As quixotic as it may sound, I believe that government can do much good — from protecting our civil rights to providing a much-needed social safety net to vulnerable people. Yet, few politicians move me in the way that certain rock stars, comedians, poets or civil rights leaders move me. Most politicos, including those who have honorably served our country, seem muted, aloof, a bit slow on the uptake without their handlers — humorless. Except for Rep. Barney Frank (D-Mass.), the longest serving openly gay member of Congress, who announced on Nov. 28 that he is retiring from Congress in 2012. Frank, who was first elected to Congress in 1980, has the passion of Harvey Milk, the integrity of Martin Luther King, Jr., the wit of Jon Stewart and the legislative smarts of Ted Kennedy.
I’ve never met Frank, but like many people, I’ll miss Frank’s presence on Capitol Hill. His legislative acumen on issues ranging from civil rights to finance will be sorely missed.
In his 30 years in Congress, Frank has worked tirelessly on civil rights — from supporting reparations for Japanese-Americans who were unjustly interred during World War II to working for affordable housing for elderly and disabled people to championing LGBT rights.
Many of us, including, I suspect, a number of the folks in Congress, are clueless about how our financial system works. Frank is known (even by his opponents) as being a financial maven. A former chair of the House Financial Services Committee, Frank co-wrote with former Sen. Christopher Dodd, the Dodd-Frank bill that overhauled our financial regulations.
“He’s the smartest guy in the room,” Steve Bartlett, head of the Financial Services Roundtable told The New York Times. “In a debate, you want to be on the same side as Barney, and if you’re not on the same side, you should re-evaluate being in the debate at all.”
Frank is many things besides being gay – a graduate of Harvard Law School, a legislator, and a bit of a (lovable) curmudgeon. You gotta love a guy who says that he’ll enjoy it when he quits Congress and “I don’t even have to pretend to try to be nice to people I don’t like.”
But Frank’s openness about his sexuality has particular meaning for LGBT people. Before he became the first member of Congress to voluntarily come out in 1987, I hadn’t heard of any federally elected official who was openly gay without shame. Frank demonstrated that being LGBT need not impede your career. “Some thought that discussing his sexual orientation might hinder his ability to push legislation or advance to the position of committee chair,” the Blade’s Lou Chibbaro Jr. wrote in an e-mail. “He showed his constituents in Massachusetts and the national media that being openly gay wouldn’t hold him back from being a key player in the U.S. House of Representatives and chair of one of the most important House committees.”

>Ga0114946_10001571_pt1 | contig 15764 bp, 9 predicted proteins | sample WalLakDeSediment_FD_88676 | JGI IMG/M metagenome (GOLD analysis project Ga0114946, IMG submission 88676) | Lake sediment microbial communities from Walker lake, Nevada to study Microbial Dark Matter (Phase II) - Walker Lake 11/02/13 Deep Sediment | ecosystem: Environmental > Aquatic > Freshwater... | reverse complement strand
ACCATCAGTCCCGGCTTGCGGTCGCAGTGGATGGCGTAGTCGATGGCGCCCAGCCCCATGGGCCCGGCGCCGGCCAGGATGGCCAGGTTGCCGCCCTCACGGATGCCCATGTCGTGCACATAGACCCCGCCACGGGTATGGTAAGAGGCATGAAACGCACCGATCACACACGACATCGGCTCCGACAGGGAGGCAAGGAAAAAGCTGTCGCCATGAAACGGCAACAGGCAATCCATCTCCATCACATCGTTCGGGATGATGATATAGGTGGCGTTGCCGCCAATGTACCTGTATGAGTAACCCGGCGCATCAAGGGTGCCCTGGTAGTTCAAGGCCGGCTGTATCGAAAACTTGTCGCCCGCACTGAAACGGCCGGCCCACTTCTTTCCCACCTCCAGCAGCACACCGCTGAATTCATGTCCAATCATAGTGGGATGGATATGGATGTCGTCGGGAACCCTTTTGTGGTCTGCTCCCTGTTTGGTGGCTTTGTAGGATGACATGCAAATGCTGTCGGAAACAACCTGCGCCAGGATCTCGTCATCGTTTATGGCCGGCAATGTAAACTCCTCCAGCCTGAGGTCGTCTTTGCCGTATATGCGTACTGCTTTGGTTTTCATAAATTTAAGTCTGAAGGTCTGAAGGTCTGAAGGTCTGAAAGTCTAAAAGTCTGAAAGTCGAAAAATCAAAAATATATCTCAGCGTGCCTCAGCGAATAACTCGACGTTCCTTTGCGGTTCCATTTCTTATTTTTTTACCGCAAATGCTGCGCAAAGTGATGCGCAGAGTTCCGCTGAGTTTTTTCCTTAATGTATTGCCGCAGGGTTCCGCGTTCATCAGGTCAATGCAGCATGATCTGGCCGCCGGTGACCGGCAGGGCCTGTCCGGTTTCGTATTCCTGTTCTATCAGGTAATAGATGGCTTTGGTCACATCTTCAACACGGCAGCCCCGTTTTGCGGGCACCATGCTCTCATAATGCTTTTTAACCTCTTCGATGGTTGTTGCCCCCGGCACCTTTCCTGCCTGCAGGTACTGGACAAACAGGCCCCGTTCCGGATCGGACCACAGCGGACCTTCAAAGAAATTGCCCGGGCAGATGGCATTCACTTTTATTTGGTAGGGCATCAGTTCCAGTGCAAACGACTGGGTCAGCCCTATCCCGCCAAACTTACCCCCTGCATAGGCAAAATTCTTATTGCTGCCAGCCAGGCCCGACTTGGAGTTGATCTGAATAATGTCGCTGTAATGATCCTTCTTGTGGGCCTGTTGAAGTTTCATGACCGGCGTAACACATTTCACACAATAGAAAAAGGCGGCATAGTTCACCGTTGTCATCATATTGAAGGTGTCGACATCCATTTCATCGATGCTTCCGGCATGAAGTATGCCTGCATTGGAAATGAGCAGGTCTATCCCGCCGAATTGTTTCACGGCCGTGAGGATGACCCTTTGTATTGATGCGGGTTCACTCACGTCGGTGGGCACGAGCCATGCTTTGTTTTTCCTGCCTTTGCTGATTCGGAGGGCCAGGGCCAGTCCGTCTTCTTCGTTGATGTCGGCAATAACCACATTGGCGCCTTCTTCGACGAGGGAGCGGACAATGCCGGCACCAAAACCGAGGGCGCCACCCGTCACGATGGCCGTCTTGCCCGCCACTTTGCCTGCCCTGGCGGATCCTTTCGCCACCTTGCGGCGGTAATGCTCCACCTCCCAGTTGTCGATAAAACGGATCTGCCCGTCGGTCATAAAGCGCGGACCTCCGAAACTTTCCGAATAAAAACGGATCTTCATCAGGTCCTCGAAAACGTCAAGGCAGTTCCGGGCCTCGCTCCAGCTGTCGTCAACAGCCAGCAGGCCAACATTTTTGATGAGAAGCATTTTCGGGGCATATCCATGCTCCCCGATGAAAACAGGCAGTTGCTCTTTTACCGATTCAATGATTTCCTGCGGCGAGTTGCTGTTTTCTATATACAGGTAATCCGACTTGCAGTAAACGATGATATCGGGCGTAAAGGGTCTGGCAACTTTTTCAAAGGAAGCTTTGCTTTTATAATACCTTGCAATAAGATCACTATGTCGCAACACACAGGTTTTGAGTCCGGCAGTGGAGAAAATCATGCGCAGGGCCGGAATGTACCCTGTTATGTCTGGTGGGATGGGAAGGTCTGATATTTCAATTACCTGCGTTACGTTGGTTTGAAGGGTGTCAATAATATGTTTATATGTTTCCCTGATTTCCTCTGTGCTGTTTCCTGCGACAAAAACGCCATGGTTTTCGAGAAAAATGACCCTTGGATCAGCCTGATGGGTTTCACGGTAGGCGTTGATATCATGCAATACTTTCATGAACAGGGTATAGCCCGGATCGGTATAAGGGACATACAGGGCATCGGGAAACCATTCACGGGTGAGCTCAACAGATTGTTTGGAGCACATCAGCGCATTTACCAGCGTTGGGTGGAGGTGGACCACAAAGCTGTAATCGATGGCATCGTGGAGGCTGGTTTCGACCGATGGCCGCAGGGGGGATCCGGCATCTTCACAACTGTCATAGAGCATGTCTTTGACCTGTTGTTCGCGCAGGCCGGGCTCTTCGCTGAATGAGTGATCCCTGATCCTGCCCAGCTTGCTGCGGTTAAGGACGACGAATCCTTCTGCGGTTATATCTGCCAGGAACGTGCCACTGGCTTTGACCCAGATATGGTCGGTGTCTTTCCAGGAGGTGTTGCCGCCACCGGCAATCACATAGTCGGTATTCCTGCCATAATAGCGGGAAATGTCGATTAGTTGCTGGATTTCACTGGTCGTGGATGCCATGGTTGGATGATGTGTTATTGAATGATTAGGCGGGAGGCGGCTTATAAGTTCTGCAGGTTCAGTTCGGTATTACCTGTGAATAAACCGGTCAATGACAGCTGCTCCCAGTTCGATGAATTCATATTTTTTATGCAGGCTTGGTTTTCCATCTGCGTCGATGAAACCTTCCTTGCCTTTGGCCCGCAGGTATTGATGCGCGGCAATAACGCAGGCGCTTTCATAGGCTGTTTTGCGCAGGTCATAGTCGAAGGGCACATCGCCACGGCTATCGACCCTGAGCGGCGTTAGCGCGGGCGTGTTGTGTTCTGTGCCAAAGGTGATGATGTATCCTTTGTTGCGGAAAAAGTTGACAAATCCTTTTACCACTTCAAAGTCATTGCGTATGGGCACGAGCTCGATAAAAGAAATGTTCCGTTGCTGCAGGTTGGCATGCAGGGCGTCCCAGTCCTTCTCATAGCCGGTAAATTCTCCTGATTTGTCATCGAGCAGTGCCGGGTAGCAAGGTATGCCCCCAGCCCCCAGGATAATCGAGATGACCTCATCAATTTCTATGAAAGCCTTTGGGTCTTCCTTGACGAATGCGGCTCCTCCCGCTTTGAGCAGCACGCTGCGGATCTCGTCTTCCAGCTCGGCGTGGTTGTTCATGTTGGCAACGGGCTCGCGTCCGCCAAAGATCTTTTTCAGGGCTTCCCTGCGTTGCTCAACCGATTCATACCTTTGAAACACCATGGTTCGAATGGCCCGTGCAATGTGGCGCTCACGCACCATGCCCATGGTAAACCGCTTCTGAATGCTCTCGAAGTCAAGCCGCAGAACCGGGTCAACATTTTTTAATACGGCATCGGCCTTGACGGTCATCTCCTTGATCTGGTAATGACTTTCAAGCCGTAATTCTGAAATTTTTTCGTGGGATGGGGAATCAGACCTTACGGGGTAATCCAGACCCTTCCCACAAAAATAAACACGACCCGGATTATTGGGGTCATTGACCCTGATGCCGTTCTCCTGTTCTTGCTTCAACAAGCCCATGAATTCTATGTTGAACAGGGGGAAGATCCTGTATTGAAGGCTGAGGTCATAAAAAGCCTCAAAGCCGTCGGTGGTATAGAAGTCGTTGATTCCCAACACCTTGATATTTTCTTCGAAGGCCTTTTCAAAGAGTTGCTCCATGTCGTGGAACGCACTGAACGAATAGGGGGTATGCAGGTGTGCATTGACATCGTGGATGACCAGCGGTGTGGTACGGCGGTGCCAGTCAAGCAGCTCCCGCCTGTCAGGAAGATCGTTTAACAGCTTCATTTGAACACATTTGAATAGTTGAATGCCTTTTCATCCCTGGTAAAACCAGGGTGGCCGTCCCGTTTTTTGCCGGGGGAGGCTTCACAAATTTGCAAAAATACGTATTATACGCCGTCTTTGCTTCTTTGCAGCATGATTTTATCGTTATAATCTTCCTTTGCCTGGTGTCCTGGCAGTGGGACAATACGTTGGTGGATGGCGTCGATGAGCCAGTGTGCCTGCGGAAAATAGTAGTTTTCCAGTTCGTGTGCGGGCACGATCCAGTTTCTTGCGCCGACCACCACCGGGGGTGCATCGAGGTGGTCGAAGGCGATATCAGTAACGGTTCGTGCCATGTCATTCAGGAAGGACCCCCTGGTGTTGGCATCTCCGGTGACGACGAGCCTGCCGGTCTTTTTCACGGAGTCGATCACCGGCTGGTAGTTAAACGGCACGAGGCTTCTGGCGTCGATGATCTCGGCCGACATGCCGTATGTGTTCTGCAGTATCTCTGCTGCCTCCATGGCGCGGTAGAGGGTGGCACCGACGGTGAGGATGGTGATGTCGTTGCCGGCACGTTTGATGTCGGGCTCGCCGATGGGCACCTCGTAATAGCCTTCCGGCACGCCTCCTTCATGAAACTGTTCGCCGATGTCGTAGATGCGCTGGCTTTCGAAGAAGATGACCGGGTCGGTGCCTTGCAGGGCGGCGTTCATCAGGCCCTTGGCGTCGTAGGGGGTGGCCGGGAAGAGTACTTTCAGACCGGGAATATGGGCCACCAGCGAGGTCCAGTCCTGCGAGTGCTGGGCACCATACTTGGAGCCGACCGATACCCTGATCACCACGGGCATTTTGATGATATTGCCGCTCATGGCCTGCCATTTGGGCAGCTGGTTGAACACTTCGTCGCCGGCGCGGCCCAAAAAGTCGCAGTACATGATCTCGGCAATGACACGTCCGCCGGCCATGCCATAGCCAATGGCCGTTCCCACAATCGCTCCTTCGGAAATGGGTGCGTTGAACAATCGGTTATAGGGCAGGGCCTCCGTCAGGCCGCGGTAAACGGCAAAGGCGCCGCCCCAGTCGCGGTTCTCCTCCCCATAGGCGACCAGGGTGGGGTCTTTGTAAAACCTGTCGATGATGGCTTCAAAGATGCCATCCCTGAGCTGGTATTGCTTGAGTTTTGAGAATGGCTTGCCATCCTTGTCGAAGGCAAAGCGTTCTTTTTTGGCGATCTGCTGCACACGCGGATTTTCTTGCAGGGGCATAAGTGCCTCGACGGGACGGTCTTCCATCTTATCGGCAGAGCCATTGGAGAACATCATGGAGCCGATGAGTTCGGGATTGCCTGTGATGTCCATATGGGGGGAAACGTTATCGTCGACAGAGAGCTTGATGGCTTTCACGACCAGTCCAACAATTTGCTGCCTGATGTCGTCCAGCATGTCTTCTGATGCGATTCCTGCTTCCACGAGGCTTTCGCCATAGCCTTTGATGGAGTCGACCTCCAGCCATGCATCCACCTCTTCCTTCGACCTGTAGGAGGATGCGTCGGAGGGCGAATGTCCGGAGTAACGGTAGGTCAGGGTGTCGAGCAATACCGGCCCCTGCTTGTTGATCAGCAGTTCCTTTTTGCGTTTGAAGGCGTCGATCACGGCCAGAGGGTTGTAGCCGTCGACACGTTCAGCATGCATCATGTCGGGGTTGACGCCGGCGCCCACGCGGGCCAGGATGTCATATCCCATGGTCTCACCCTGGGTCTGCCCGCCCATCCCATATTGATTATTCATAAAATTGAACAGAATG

I have no illusion that Frank is cuddly. He’s been known to make reporters tremble. As a journalist, I’d feel the need to be well-armed before interviewing him. Yet as Frank asked an interviewer, “Do you think reporters worry about whether people cry after what they write about them?”
Frank, unlike many politicians, is respected by many reporters. As a LGBT scribe, he wins my heart for not ducking questions from the mainstream or gay press. “As an elected official, Barney Frank has always been accessible for interviews with the Blade and with me as a reporter for the Blade,” Chibbaro wrote. “In addition to being accessible … he also has a sense of humor and a frank ‘tell it like it is’ manner of letting you know what he thinks about the important issues.”
Thank you, Mr. Frank! Enjoy your post-congressional life. We can’t wait to see what you’ll do next.